1. Vaccine Research Center, National Institute of Allergy and Infectious Diseases, National Institutes of Health, Bethesda, MD, USA

    • Kai Xu
    • , Priyamvada Acharya
    • , Rui Kong
    • , Cheng Cheng
    • , Gwo-Yu Chuang
    • , Kevin Liu
    • , Mark K. Louder
    • , Sijy O’Dell
    • , Reda Rawi
    • , Mallika Sastry
    • , Chen-Hsiang Shen
    • , Baoshan Zhang
    • , Tongqing Zhou
    • , Mangaiarkarasi Asokan
    • , Robert T. Bailer
    • , Michael Chambers
    • , Xuejun Chen
    • , Chang W. Choi
    • , Nicole A. Doria-Rose
    • , Aliaksandr Druz
    • , S. Katie Farney
    • , Kathryn E. Foulds
    • , Hui Geng
    • , Jason Gorman
    • , Kurt R. Hill
    • , Alexander J. Jafari
    • , Young D. Kwon
    • , Yen-Ting Lai
    • , Krisha McKee
    • , Tiffany Y. Ohr
    • , Li Ou
    • , Dongjun Peng
    • , Ariana P. Rowshan
    • , John-Paul Todd
    • , Elise G. Viox
    • , Yiran Wang
    • , Yongping Yang
    • , Amy F. Zhou
    • , Diana G. Scorpio
    • , Adrian B. McDermott
    • , Lawrence Shapiro
    • , John R. Mascola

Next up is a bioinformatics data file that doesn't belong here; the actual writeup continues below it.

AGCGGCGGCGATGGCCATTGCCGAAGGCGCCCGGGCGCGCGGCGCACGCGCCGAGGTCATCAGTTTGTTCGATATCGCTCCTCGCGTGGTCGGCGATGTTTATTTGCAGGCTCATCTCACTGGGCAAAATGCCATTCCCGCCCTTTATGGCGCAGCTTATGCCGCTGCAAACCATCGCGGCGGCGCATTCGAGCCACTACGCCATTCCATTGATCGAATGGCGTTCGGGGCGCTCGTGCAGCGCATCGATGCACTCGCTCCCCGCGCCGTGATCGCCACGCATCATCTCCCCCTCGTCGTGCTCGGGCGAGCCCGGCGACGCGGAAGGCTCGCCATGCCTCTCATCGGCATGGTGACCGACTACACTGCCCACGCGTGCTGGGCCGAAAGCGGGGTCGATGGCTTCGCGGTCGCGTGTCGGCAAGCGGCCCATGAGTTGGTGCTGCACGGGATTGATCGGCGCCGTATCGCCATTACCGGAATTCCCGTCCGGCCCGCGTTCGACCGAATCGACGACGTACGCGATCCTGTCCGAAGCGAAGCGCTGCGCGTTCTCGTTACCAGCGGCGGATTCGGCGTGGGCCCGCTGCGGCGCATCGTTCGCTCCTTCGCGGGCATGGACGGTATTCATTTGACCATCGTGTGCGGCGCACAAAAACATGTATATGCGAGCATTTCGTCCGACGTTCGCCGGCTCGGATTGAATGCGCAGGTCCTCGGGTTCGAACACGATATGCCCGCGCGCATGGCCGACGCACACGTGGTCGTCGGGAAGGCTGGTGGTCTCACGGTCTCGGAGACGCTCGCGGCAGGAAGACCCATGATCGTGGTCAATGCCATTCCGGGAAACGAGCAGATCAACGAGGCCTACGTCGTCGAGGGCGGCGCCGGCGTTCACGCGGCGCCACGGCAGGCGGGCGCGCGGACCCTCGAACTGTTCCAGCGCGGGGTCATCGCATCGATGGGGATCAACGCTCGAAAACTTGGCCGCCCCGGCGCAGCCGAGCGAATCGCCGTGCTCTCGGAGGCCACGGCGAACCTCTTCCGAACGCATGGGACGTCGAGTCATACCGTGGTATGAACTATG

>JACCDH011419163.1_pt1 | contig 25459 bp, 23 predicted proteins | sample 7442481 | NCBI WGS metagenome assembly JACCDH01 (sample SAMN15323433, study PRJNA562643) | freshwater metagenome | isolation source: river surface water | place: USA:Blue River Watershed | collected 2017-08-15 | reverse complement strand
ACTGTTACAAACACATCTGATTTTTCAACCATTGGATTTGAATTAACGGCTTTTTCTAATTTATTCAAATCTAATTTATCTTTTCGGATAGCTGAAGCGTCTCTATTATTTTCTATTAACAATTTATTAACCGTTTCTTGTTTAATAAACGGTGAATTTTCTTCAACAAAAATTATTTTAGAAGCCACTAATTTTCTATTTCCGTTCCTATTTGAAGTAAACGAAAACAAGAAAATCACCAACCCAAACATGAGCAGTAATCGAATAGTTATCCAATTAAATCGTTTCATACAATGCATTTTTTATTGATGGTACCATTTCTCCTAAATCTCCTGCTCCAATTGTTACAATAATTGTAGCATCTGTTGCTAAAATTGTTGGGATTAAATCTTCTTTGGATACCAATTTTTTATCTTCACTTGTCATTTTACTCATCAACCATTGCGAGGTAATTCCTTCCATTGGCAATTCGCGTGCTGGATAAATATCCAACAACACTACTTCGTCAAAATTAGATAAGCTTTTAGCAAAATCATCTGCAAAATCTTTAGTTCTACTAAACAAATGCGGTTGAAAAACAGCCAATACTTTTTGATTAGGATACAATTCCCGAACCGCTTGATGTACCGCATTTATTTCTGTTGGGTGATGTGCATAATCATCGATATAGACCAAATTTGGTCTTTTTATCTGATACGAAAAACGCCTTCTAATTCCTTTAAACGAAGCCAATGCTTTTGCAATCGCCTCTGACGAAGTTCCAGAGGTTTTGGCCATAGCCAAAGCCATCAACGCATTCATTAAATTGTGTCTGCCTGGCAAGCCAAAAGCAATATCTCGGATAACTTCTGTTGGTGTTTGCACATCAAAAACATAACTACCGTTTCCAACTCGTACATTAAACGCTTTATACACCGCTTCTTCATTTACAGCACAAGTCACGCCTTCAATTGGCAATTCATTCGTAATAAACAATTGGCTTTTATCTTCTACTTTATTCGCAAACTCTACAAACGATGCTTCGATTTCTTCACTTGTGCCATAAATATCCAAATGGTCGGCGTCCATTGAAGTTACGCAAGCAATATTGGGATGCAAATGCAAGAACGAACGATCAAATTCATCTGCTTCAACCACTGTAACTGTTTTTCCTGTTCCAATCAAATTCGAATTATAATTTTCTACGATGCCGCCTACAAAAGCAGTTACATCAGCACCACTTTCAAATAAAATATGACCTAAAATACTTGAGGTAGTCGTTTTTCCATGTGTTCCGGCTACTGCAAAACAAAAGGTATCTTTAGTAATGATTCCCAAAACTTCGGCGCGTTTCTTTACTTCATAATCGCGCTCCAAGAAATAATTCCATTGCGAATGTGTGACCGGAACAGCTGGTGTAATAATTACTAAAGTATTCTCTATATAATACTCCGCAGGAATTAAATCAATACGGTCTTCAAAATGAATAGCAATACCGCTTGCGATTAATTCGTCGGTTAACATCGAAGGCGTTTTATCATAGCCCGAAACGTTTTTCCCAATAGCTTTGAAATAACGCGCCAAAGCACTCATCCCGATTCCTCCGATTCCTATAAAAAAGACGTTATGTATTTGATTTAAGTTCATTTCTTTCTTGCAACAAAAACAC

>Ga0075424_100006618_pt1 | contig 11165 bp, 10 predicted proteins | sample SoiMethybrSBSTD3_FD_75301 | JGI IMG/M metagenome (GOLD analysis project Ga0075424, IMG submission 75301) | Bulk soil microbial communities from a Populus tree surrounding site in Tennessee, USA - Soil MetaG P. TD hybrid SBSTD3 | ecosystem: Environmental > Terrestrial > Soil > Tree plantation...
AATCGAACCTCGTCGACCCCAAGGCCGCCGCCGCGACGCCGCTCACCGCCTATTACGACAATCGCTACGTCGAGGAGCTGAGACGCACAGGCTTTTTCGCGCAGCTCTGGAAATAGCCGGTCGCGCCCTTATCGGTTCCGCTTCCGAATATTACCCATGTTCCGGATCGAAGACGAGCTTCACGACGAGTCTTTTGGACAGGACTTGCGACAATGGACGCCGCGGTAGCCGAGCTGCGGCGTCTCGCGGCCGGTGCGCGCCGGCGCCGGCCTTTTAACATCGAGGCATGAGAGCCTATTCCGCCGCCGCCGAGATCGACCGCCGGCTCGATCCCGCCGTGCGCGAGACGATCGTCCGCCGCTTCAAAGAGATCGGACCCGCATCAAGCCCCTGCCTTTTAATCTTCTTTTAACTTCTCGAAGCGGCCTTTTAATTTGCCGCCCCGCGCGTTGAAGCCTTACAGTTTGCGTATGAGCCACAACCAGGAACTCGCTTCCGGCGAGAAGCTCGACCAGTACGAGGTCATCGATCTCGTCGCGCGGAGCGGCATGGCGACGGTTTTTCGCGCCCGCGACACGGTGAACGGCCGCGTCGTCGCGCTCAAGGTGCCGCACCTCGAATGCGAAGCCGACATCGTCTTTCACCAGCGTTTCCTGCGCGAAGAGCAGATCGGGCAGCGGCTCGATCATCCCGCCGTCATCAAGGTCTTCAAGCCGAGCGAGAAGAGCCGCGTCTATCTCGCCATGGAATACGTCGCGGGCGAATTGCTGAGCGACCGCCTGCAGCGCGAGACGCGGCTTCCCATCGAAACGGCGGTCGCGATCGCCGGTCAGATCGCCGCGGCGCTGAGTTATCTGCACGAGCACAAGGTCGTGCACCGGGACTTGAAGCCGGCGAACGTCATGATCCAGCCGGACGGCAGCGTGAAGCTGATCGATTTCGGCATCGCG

•  & Peter D. Kwong
  2. National Resource for Automated Molecular Microscopy, Simons Electron Microscopy Center, New York Structural Biology Center, New York, NY, USA

    • Priyamvada Acharya
    • , Venkata P. Dandey
    • , Edward T. Eng
    • , Hui Wei
    • , Bridget Carragher
    •  & Clinton S. Potter
  3. Vanderbilt Vaccine Center, Department of Pathology, Microbiology, and Immunology, Vanderbilt University Medical Center, and Department of Electrical Engineering and Computer Science, Vanderbilt University, Nashville, TN, USA

    • Ivelin S. Georgiev
  4. Department of Pharmaceutical Chemistry, University of California San Francisco, San Francisco, CA, USA

    • Thomas Lemmin
  5. Department of Biochemistry and Molecular Biophysics, Columbia University, New York, NY, USA

    • Zizhang Sheng
    • , Lawrence Shapiro
    •  & Peter D. Kwong
  6. Department of Systems Biology, Columbia University, New York, NY, USA

    • Zizhang Sheng
    •  & Lawrence Shapiro
  7. Electron Microscopy Laboratory, Cancer Research Technology Program, Leidos Biomedical Research, Inc., Frederick National Laboratory for Cancer Research, Frederick, MD, USA

    • Yaroslav Tsybovsky
  8. GenScript USA, Piscataway, NJ, USA

    • Rui Chen
    •  & Lu Yang

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Contributions